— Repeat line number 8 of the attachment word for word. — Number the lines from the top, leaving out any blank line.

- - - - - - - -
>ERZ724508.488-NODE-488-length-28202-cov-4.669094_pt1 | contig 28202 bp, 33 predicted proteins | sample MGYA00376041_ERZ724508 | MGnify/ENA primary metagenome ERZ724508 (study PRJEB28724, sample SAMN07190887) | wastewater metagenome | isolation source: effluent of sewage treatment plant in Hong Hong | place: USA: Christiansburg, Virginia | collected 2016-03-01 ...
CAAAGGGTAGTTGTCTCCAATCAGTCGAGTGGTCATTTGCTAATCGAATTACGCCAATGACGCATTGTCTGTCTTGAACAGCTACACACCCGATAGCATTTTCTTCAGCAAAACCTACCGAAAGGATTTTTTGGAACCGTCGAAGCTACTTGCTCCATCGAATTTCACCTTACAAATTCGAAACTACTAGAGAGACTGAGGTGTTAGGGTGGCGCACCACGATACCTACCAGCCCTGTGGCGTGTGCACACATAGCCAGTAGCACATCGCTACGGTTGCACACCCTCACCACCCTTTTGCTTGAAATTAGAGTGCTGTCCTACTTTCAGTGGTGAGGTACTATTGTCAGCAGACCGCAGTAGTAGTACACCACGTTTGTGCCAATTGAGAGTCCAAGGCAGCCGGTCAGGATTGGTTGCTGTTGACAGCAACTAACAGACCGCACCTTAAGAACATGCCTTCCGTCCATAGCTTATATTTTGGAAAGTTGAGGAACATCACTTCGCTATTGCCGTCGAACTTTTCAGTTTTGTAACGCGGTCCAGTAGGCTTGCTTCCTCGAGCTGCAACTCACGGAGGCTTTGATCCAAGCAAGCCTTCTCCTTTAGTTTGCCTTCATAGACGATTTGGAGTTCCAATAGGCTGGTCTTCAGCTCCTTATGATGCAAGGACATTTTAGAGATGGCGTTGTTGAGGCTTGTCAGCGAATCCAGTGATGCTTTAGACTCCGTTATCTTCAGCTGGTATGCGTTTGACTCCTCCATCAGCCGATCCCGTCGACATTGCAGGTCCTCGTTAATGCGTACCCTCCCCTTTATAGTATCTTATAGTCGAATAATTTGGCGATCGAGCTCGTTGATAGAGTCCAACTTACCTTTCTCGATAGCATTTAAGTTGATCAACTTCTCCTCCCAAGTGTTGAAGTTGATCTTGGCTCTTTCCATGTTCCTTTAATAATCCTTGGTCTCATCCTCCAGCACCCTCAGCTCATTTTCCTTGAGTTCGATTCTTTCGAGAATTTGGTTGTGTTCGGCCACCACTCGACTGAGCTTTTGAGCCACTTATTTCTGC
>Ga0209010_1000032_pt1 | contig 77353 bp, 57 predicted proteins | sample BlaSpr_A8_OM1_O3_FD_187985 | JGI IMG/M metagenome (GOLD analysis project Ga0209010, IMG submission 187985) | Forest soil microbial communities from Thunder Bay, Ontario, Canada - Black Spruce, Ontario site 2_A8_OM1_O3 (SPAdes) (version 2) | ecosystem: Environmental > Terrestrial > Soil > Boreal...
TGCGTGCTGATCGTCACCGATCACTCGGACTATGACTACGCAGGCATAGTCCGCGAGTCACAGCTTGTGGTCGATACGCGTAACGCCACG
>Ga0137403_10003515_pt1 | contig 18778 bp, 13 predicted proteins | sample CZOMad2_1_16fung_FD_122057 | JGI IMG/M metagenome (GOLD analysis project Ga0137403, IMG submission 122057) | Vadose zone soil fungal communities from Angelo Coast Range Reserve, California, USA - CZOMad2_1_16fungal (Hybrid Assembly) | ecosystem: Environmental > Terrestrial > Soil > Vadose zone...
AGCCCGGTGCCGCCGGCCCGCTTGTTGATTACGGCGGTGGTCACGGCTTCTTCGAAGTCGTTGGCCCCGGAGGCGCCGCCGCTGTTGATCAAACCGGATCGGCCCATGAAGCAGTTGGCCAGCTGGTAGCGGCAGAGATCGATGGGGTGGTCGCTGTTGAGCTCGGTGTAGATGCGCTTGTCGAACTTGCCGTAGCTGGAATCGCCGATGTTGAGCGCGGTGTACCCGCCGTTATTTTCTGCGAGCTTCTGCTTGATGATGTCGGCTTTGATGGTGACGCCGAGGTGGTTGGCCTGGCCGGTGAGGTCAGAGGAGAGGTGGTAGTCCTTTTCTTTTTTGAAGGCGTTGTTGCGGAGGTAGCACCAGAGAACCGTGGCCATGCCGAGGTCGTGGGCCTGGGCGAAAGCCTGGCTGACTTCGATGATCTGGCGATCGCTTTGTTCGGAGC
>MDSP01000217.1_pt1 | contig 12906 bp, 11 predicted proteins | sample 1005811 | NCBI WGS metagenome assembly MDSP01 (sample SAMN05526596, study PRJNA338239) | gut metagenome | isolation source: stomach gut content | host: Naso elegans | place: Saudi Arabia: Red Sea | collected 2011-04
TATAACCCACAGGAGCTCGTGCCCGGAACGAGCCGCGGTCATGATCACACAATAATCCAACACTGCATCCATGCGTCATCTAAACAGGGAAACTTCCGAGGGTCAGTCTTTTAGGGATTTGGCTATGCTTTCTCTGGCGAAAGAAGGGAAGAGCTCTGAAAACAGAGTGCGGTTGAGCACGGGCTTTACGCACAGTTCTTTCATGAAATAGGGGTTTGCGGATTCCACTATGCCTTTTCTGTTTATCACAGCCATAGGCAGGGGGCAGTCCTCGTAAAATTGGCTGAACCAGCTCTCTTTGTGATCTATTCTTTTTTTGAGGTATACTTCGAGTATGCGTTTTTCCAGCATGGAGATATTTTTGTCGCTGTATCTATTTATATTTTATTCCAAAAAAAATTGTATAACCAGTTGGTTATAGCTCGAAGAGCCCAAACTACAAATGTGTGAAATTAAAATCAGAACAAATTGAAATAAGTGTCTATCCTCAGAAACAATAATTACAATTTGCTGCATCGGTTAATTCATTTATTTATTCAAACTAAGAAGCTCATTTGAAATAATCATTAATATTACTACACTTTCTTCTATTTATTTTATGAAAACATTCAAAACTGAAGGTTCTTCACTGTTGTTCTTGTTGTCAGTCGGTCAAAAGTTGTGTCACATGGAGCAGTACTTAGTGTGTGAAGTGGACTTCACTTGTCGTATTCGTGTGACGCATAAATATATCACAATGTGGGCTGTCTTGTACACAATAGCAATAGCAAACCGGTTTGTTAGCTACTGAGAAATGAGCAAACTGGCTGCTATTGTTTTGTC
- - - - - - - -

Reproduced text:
TATAACCCACAGGAGCTCGTGCCCGGAACGAGCCGCGGTCATGATCACACAATAATCCAACACTGCATCCATGCGTCATCTAAACAGGGAAACTTCCGAGGGTCAGTCTTTTAGGGATTTGGCTATGCTTTCTCTGGCGAAAGAAGGGAAGAGCTCTGAAAACAGAGTGCGGTTGAGCACGGGCTTTACGCACAGTTCTTTCATGAAATAGGGGTTTGCGGATTCCACTATGCCTTTTCTGTTTATCACAGCCATAGGCAGGGGGCAGTCCTCGTAAAATTGGCTGAACCAGCTCTCTTTGTGATCTATTCTTTTTTTGAGGTATACTTCGAGTATGCGTTTTTCCAGCATGGAGATATTTTTGTCGCTGTATCTATTTATATTTTATTCCAAAAAAAATTGTATAACCAGTTGGTTATAGCTCGAAGAGCCCAAACTACAAATGTGTGAAATTAAAATCAGAACAAATTGAAATAAGTGTCTATCCTCAGAAACAATAATTACAATTTGCTGCATCGGTTAATTCATTTATTTATTCAAACTAAGAAGCTCATTTGAAATAATCATTAATATTACTACACTTTCTTCTATTTATTTTATGAAAACATTCAAAACTGAAGGTTCTTCACTGTTGTTCTTGTTGTCAGTCGGTCAAAAGTTGTGTCACATGGAGCAGTACTTAGTGTGTGAAGTGGACTTCACTTGTCGTATTCGTGTGACGCATAAATATATCACAATGTGGGCTGTCTTGTACACAATAGCAATAGCAAACCGGTTTGTTAGCTACTGAGAAATGAGCAAACTGGCTGCTATTGTTTTGTC